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Sharp shooter

Chicago Blackhawk Patrick Sharp is a poster boy for good genes. Exceptional athletic talent. Check. Exceptional looks. Check. Exceptional intelligence. Well, his acumen on the ice and cogent comments on WTMX-FM’s "Eric & Kathy Morning Show" (where he has a weekly gig when he’s in town) speak volumes about his sharp mind, no pun intended. 

Surprisingly, Sharp, a versatile forward who shifts between left wing and center, also is a poster boy for good, old-fashioned hard work. The physical kind, as in weight training, running and jumping to improve his strength, balance and speed. And he’s very grateful to his taskmaster, Chicago Blackhawks strength and conditioning coach Paul Goodman.  

"He changed my life. When I came here, I needed to improve in every area and focus on getting stronger and faster. His individual workouts are a big reason for my success on the ice," Sharp said.

Sharp admitted that getting traded to the ailing Blackhawks from the playoff-bound Philadelphia Flyers midway through the 2005-06 season was his wake-up call. "I could have been much better, but I didn’t put a focus on training then. I wasn’t lazy; I just didn’t realize that the off-ice stuff made me better on ice," he said.

Sharp got the message loud and clear. "I woke up and started training harder. I realized it’s up to the individual player to put the work in, and I do that now," he said.

That amounts to daily practice during the season and a couple of precisely targeted workouts dreamed up by Goodman during the week but never on a game day. "Playing takes so much out of you," he said. In the offseason, he works out two hours every morning — religiously, again with exacting exercises prescribed by Goodman.

Such as? "Hockey is all about balance and core. There are unlimited exercises you can do for that, and Paul and I start every workout with it," he said. His go-to tools are medicine balls in varying weights. "We do tosses and throw them around in different ways," he said. And his go-to standard for cardio and strength training: "Weight complexes. They’re the hardest thing to do, but I feel great afterward."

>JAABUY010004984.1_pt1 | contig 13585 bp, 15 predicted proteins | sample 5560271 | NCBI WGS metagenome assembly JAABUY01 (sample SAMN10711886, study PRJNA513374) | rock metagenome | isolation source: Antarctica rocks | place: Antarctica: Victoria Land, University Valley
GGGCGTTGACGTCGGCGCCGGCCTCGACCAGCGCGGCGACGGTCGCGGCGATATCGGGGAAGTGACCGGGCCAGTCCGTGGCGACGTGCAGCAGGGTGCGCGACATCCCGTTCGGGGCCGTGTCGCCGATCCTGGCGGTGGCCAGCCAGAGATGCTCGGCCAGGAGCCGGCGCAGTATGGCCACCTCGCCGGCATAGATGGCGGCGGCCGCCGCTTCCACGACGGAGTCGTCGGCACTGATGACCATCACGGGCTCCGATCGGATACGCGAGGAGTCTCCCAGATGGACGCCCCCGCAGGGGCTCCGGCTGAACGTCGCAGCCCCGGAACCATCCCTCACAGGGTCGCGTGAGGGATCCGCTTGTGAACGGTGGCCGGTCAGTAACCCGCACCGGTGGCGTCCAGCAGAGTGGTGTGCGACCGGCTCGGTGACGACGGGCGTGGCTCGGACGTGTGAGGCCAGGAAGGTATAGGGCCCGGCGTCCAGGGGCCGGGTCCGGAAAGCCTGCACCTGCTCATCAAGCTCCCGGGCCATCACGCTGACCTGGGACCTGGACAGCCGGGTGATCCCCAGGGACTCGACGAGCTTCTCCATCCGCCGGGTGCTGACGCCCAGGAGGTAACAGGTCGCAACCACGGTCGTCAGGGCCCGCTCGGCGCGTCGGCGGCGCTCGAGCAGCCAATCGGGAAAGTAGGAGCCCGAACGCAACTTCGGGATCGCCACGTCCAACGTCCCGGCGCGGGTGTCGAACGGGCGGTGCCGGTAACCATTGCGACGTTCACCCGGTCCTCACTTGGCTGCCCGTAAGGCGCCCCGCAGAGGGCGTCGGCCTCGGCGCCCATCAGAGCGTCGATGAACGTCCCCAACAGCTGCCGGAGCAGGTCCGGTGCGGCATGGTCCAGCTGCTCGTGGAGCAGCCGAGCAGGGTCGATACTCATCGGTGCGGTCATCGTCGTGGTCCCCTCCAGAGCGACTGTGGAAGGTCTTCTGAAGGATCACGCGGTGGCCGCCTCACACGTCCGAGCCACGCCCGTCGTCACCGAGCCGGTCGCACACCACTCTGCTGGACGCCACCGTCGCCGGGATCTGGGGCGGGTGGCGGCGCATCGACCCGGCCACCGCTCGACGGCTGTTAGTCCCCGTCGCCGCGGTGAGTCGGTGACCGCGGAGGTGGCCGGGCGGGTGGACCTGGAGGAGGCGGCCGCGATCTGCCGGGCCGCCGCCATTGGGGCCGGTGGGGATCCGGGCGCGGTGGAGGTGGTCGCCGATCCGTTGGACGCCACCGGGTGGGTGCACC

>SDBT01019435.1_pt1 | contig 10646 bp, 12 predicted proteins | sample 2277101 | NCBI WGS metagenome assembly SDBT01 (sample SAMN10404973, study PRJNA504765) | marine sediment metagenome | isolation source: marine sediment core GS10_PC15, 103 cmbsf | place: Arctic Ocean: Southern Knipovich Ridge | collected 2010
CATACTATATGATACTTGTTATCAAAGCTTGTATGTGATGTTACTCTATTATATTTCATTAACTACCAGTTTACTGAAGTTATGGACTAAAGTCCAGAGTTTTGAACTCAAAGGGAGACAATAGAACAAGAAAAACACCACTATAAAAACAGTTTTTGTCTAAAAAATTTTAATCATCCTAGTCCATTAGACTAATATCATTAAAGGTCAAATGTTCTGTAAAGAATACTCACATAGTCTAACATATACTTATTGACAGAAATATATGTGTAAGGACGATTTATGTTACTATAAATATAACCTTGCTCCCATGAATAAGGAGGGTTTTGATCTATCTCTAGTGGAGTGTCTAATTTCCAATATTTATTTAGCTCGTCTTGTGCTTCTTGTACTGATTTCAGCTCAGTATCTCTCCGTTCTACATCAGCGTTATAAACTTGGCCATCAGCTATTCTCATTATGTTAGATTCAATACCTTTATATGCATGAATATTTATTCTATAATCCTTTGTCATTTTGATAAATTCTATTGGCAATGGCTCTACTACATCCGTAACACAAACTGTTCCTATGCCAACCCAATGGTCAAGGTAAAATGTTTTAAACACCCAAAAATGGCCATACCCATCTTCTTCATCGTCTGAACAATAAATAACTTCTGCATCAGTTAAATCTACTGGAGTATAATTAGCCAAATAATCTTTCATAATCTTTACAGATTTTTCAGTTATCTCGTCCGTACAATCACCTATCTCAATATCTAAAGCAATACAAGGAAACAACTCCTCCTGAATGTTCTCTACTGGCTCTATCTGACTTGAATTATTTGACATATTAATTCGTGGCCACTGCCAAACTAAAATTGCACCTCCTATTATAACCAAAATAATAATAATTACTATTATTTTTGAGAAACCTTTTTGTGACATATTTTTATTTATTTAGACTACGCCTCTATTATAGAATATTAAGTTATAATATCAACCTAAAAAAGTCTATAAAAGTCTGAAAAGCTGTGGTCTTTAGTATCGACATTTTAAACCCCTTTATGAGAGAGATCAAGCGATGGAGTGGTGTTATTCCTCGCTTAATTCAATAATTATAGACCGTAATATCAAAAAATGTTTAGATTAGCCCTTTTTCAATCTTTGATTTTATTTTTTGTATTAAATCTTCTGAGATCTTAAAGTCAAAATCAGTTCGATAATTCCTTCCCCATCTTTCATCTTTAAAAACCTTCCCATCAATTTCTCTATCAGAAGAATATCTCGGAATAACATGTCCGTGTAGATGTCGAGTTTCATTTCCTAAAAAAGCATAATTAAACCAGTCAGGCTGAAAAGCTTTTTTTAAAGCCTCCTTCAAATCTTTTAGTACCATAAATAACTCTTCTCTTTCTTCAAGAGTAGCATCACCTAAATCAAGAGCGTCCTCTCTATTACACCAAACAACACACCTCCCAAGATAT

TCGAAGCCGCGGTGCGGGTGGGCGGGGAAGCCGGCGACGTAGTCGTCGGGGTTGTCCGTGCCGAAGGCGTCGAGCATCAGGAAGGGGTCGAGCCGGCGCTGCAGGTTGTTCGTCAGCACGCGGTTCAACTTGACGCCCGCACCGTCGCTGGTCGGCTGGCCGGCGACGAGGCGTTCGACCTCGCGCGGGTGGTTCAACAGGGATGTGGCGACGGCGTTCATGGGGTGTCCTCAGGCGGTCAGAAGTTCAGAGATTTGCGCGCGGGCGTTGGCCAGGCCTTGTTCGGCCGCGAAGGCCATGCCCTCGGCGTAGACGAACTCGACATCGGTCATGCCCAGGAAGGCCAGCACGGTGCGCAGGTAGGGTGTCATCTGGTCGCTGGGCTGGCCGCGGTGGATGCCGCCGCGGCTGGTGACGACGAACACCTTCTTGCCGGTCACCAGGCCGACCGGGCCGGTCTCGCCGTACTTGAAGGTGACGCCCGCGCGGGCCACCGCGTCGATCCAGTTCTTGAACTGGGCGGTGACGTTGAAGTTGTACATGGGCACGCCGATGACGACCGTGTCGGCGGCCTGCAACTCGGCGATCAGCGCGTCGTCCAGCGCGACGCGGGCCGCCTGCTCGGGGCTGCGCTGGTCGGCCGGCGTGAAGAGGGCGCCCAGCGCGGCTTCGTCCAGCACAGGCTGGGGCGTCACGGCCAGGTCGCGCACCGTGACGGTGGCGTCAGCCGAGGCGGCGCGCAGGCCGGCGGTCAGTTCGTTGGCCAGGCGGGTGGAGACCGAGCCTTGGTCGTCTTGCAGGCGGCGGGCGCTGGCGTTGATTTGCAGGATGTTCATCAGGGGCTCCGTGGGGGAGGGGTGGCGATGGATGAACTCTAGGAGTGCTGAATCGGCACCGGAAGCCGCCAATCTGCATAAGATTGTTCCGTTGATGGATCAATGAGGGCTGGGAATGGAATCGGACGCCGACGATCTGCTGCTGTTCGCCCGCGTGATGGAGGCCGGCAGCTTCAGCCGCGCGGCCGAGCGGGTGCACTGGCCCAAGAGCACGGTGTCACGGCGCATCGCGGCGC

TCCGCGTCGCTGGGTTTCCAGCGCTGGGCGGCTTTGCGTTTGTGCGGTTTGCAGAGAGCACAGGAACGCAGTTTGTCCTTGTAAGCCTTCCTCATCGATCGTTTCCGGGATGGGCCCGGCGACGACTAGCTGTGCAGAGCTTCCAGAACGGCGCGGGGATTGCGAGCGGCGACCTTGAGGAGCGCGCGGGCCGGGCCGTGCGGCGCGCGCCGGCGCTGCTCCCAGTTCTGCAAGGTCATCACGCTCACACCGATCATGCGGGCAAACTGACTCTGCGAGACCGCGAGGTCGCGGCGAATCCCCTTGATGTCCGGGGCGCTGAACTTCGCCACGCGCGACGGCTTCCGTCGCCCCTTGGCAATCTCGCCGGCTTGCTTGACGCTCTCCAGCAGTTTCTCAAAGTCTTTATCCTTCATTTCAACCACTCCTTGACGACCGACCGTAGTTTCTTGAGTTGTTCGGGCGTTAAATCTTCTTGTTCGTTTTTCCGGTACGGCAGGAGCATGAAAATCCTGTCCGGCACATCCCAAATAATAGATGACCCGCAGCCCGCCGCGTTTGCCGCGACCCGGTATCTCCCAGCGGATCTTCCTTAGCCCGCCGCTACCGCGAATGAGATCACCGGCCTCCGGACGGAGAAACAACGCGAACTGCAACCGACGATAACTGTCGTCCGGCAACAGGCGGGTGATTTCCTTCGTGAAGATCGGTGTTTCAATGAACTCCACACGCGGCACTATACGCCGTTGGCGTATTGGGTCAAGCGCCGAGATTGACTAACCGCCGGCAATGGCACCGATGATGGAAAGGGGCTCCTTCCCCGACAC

Complex training — a type of weightlifting that involves a number of exercises performed in succession using the same exact weight — is meant to replace traditional cardio sessions and overcome the body’s tendency to adapt to repetitive endurance activities. The goal is to complete all of the specified reps for each exercise and immediately move to the next without a break. This increases metabolic rate so the routine becomes a high-intensity interval training cardio session.

Goodman’s strategies have been so effective that Sharp has made extraordinarily speedy recoveries from an injured knee last March, returning to the ice a week ahead of schedule, and an emergency appendectomy three weeks before the 2011-12 season opener Oct. 7. He missed only two weeks of training camp and started the season on time.

"Coming back (from injuries) really has the most to do with self-discipline and how much you want to get out of your workout," he said.

The trade from Philly to Chicago also changed Sharp in another way: His jersey number changed from 9 to 10, an irony given the media attention he gets here for his model-perfect looks (Chicago Magazine named him one of Chicago’s most beautiful people last spring). It turns out keeping his favorite number, which he chose to pay homage to his favorite player, former Dallas Stars forward Mike Modano, wasn’t an option. “It was retired for Bobby Hull, so I went to 10 because that’s the number my brother always used to use,” he said.

And yet another change: Sharp added about 6 more pounds to his workout, lifting new daughter Madelyn Grace, delivered by mom Abby on Dec. 9.

Copyright © 2015, The Baltimore Sun
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